Supporting the national and local government in creating policies to help implement child- and adolescent-relevant Sustainable Development Goals
The use of public resources for services for children and adolescents is a crucial indicator of government priorities since increased and more equitable spending is key to achieving all children’s rights. Ensuring public expenditure is child-focused significantly benefits policy-making, budget allocation and leveraging of domestic resources for further investments. This is why UNICEF strives to ensure improved budget adequacy and sustainability at both the national and local levels, essential for realizing child rights related to health, education and social protection.
Programme Area Goals
By 2025, national and local authorities will be equipped to plan for, generate, efficiently use and report upon sturdy and credible social sector budgets and to leverage domestic and external resources for equitable, child-focused investments to achieve child- and adolescent-relevant Sustainable Development Goals.
In that sense, following are the goals:
- Support programming with a careful assessment of readiness, investment requirements and commitment before implementation,
- Ensure that cross-sectoral approaches are embedded in cooperation frameworks,
- Governance mechanisms, particularly at local level, will be strengthened to take on new approaches to policy-making and problem-solving,
- Empower child budget monitoring and tracking systems,
- Explore the potential for public–private partnerships in delivering social services.
Our goal is that by 2025:
- There is evidence generated on budgets and their linkages to child outcomes to improve budget allocations/expenditure for children in the health, education and social protection sectors,
- 50 local self-governments have implemented plans and budgets reflecting local child priorities, including the priorities of the most vulnerable children, and involve participation of children, youth and their families,
- There is a monitoring and reporting system on national budget allocation and implementation status on early childhood development across sectors.
Substantial inequalities remain in society in Serbia despite ongoing reforms and economic growth. In 2019, 8.3 per cent of children in Serbia, or 106,000 children (0–18 years), were living in absolute poverty, which means they did not have the minimum level of living standards.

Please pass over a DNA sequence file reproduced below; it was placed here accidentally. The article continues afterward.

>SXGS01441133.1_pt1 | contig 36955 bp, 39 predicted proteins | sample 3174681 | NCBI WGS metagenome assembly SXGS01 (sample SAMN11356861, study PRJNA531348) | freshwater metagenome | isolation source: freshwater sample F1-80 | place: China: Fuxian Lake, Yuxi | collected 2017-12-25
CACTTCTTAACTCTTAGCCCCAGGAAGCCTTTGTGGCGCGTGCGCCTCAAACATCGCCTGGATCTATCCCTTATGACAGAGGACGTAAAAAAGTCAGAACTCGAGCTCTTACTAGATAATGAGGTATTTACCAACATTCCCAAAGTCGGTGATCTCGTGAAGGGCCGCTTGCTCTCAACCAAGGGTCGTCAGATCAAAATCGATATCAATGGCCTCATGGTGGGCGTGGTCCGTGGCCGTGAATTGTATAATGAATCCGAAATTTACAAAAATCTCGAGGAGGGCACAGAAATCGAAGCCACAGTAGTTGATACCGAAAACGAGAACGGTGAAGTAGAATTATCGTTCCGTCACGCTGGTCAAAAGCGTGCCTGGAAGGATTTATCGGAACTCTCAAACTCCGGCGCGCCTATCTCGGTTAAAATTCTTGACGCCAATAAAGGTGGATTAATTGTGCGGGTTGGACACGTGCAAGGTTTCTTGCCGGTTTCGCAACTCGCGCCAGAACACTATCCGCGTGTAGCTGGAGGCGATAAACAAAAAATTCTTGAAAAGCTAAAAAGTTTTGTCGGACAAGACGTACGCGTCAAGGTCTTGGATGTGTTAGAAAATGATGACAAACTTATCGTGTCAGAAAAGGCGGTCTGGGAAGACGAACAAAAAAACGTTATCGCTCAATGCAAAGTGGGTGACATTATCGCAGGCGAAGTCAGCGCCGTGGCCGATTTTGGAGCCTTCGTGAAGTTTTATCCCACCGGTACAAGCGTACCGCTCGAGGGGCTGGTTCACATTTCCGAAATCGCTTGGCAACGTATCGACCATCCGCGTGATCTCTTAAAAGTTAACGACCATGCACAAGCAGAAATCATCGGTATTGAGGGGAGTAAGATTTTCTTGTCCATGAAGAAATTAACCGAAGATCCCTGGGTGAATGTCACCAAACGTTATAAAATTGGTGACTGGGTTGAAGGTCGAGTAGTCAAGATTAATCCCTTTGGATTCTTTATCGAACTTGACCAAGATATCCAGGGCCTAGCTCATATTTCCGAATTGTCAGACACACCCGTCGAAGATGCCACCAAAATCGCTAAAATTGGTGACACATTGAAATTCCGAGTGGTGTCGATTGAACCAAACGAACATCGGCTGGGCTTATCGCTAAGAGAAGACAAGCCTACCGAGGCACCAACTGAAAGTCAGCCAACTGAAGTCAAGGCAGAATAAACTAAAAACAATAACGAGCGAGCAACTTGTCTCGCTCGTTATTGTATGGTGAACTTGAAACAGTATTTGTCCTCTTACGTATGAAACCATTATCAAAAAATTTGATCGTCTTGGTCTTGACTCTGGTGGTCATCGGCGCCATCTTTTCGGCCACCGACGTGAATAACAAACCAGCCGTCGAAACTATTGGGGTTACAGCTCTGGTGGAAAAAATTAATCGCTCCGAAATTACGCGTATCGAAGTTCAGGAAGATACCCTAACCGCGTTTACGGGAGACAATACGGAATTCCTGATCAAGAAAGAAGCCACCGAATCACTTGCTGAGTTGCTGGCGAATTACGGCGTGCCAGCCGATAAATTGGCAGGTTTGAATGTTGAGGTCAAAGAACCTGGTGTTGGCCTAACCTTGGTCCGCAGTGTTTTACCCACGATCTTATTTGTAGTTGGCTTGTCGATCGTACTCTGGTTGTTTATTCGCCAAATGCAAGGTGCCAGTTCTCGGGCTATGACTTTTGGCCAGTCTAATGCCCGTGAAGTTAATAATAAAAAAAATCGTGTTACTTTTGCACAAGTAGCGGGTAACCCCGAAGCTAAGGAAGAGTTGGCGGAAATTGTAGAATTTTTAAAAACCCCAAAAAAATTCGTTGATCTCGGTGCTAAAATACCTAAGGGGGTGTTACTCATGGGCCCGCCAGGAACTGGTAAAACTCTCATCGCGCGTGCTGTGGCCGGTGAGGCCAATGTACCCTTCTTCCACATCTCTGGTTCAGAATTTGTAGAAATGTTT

In the same year, 28.9 per cent of children and more than half of households with three or more dependent children were at risk of poverty. According to the Multiple Indicator Cluster Survey (MICS) data, children in rural areas and Roma communities are among those more likely to experience poverty. Other disadvantaged groups are children with disabilities and refugee and migrant children.
Social protection is one of the main tools available to governments around the world to help lift families with children out of poverty.
However, public expenditure on social protection in Serbia has stagnated over the years. Moreover, public investments in children and spending in social sectors are either insufficient or are followed with inefficiencies that prevent access to quality services for families and children on the local level.
UNICEF works with the Government and civil society in Serbia to address child poverty in all its dimensions, improve social protection for children and families, and build the capacities of local governments to plan and deliver services. We support the Government to improve the utilization of public financial resources to deliver more equitable and sustainable social services and contribute to better results for children.
Our efforts include:
- Generating evidence on child poverty and the impact of social protection programmes on children and their families,
- Providing technical support to improve the adequacy and coverage of social protection programmes for children,
- Enhancing the responsiveness of social protection systems to natural disasters and other humanitarian emergencies,
- Ensuring that child-related policy commitments are better reflected in budget processes,
- Enhancing service delivery and coordination with local governments.